One issue that deserves investigation is the propensity of individuals to form freely chosen communities using Internet technology; it is already a trope that the "web 2.0" is all about social networking. Rather than imposing community, a strong thread running through existing communitarian philosophy, perhaps a better perspective would be to investigate how members and (sigh) leaders of these freely chosen communities can operate them most efficiently and effectively.

Also, I don't see that Fox has given due blame (credit?) to the effects that technology and economics have had on social and political fragmentation. I strongly suspect a case could be made that political and moral philosophy is a reaction to the fragmenting effects of technology and economics, and is not at all driving the process.

Monday, February 26, 2007

The Metaphysics of the Scientific Method

Part 1: The Failure of Deductivism
Part 2: The Failure of Logical Positivism
Part 3: Falsificationism
Part 4: The Metaphysics of the Scientific Method

In the previous three parts of this series I talked about what the Scientific Method is, and addressed the procedural objections. I'd like now to discuss the metaphysical objections.

Metaphysics is the bullshit "opinion journalism" of philosophy. One important topic in metaphysics is what constitutes "proof" and "truth". It's difficult, then, to talk about proving anything metaphysical or finding metaphysical truth without running into obvious self-referential paradoxes.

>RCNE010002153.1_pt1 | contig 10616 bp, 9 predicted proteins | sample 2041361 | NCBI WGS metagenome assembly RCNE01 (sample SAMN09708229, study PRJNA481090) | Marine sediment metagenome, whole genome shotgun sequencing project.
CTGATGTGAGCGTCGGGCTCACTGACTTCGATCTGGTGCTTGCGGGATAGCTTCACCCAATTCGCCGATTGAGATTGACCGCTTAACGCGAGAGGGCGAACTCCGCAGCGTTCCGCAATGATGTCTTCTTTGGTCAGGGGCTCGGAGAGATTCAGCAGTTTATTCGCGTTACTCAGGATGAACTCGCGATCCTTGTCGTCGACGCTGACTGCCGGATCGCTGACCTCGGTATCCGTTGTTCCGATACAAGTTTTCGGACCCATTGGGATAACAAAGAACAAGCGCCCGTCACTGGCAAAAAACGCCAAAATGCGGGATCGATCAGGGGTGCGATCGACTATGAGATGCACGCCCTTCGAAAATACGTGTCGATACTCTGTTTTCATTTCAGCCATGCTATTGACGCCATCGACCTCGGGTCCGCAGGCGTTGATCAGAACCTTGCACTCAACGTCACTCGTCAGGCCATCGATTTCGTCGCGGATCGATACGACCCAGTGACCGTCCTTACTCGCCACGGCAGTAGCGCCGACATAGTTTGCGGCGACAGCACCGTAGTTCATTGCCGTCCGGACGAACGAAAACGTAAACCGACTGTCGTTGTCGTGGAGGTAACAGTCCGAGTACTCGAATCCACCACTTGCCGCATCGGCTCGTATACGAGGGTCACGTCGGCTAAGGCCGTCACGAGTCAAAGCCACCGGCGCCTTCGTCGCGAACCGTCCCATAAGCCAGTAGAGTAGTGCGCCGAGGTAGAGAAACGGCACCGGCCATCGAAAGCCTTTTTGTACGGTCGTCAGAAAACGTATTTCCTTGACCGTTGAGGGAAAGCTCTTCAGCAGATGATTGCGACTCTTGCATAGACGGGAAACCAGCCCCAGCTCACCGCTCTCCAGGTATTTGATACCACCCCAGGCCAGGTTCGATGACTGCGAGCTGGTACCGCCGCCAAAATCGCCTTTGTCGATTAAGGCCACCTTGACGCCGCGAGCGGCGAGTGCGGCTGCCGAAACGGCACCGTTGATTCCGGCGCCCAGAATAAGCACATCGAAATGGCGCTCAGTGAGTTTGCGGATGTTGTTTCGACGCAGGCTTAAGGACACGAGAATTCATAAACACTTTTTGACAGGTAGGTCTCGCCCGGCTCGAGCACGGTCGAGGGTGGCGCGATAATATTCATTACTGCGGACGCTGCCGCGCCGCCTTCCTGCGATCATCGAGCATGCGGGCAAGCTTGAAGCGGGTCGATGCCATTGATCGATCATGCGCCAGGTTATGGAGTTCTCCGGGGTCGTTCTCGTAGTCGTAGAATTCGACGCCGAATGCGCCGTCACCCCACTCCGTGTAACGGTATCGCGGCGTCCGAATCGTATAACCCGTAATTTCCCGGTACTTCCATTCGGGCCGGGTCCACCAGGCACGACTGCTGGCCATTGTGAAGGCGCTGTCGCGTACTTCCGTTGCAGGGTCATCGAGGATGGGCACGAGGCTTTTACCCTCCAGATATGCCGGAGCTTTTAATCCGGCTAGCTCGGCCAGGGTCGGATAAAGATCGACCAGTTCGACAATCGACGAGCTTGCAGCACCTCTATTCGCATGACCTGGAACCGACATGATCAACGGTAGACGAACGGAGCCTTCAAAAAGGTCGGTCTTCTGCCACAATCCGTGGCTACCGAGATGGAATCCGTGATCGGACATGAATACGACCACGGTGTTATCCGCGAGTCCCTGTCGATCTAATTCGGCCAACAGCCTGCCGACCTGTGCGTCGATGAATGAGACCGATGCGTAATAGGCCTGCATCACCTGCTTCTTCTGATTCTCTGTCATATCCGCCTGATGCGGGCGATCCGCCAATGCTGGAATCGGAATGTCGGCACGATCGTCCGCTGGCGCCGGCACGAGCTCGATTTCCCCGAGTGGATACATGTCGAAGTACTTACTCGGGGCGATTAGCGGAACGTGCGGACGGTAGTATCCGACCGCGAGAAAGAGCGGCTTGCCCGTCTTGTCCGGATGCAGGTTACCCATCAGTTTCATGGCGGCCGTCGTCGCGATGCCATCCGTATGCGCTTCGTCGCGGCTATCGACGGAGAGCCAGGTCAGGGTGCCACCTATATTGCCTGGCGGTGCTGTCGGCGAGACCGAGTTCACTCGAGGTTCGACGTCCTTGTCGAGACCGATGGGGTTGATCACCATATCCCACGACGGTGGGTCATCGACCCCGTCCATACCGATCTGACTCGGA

One issue in science which presents metaphysical difficultly is the correspondence between valid theorems of a rigorous scientific theory and observations, i.e. statements of perception in natural language. Since we don't directly understand natural language with any degree of logical rigor (a rigorous grammar or theory of semantics is a scientific theory about how minds operate), the correspondence is arbitrary.

The arbitrariness isn't a big issue in practice. Science gets off the ground in the first place because we use it to investigate just those observations that we all commonly assent to, and thus are caused (in theory) by objective reality. Also, the "deeper" our scientific theories go, the more abstracted they are from reality, the simpler the observations become. At the most esoteric, the actual observations consist mostly of reading numbers off a dial, a task suitable for even graduate students. (I kid!)